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Lives can be saved if efforts like All Hands Raised succeed, Strive Together members say.

Connie Ballmer is co-founder of Ballmer Group and a Strive Together board member. Jennifer Blatz is president and chief executive officer of StriveTogether.


CONTRIBUTED - BallmerLast month's Portland-area headlines about no improvement in Oregon's high school graduation rates were not what anyone wanted to read. Despite these persistent headlines, there is groundbreaking work happening to change outcomes for kids and families in this community.

Eight years ago, local leaders, ignited by the low graduation rates and inspired by the national StriveTogether Cradle to Career Network, created the All Hand Raised Partnership. Its purpose is to transform systems to improve education outcomes for children, youth and young adults. The leaders share a commitment to move from talk to action and ensure the success of children, especially kids of color and kids in poverty. Today, the All Hands Raised Partnership is posting positive results and is a national model for communities across the country.

How do we know this? Because we convene the StriveTogether Network, composed of nearly 70 communities doing collective impact work across 29 states and impacting more than 13 million children. Last year we visited the most promising cradle to career collaboratives. Without a doubt, the All Hands Raised Partnership stood out as an extraordinary example of an effective, results-driven, community-based partnership. All Hands Raised is a weaver organization — rather than creating new programs, the partnership leverages existing community assets and weaves them together to produce better outcomes.

CONTRIBUTED - BlatzHere's what's happened: High school graduation rates have climbed 20 percentage points, with Latino students by 31 points and African American students 22 points. It's not always easy to see the direct impact of All Hands Raised, but the statistics speak loudly. While we celebrate these gains, there is a lot of work to be done.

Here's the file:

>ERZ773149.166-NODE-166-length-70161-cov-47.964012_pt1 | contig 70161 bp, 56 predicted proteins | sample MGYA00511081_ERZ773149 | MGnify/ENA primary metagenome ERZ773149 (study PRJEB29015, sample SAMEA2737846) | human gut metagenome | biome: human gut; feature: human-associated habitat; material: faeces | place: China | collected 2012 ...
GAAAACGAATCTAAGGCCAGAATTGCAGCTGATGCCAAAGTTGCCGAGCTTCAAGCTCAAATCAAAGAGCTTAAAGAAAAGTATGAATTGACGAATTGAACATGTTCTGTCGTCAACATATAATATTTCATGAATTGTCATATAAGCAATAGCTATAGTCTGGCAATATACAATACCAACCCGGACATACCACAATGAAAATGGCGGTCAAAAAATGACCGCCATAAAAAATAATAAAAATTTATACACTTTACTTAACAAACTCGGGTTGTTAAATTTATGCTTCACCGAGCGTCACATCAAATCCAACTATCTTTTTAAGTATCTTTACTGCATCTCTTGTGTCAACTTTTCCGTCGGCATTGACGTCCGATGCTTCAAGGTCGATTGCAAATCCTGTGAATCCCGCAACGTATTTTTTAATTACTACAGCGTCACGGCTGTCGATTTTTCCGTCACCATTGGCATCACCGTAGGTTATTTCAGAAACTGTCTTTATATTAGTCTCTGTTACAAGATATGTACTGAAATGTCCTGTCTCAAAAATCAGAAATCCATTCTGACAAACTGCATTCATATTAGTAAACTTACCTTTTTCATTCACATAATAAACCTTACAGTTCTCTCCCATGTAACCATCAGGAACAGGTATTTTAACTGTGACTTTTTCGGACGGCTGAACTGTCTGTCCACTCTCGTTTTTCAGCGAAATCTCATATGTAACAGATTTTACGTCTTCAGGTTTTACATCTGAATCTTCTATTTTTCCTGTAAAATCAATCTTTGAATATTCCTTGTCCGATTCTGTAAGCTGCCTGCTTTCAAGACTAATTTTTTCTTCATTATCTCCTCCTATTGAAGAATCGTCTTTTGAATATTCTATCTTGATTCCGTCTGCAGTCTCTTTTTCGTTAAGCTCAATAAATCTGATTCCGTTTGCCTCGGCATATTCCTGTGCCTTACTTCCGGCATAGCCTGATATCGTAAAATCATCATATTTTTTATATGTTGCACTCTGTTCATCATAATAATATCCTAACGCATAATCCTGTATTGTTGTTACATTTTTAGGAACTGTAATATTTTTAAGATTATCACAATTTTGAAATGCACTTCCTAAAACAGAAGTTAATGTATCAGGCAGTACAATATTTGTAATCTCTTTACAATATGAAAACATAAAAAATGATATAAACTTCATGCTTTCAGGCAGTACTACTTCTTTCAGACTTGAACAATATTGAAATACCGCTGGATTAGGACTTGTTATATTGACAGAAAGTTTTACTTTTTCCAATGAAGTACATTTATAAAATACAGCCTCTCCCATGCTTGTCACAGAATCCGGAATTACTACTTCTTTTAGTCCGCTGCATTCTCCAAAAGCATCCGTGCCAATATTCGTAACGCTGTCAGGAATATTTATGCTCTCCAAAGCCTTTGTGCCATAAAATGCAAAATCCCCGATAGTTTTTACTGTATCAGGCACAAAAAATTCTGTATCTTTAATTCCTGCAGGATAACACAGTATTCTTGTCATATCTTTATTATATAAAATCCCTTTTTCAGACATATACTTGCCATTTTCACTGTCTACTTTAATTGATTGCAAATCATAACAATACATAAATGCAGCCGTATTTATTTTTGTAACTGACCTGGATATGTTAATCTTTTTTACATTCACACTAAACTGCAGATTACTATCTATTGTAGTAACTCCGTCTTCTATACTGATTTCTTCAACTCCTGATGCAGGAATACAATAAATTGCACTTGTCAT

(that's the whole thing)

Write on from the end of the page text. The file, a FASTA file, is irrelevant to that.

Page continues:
Key to this progress is the integration of culturally-specific organizations — such as the Immigrant and Refugee Community Organization, Latino Network and REAP — in schools throughout seven districts. It has been key to have these organizations partner equally with the schools' teachers and staff, co-creating and implementing strategies to improve student outcomes with the support of their superintendent leaders. Experience shows that this shared leadership model has created an essential and powerful paradigm shift.

During our visit we met teachers, principals and partners — and we were impressed. The voice we reference most in our national conversations is that of Heidi Lasher, principal at Gresham's Hall Elementary School. She shared how teachers, school staff and partners have addressed the complicated issue of discipline by examining their own implicit bias and creating space for hard discussions. Because of the work of this team, Hall has seen a 26% reduction in discipline referrals this year over last.

The work happening at Hall is just one example of how your region is blazing trails and rich with organizations doing incredible direct service work. Yet, without organizations like All Hands Raised ensuring that systems connect and integrate, change will not happen. This is about taking the longer view to create results through alignment, efficiencies and practices. We believe that through efforts like the All Hands Raised Partnership, communities can change not only local headlines, but more importantly, change lives.


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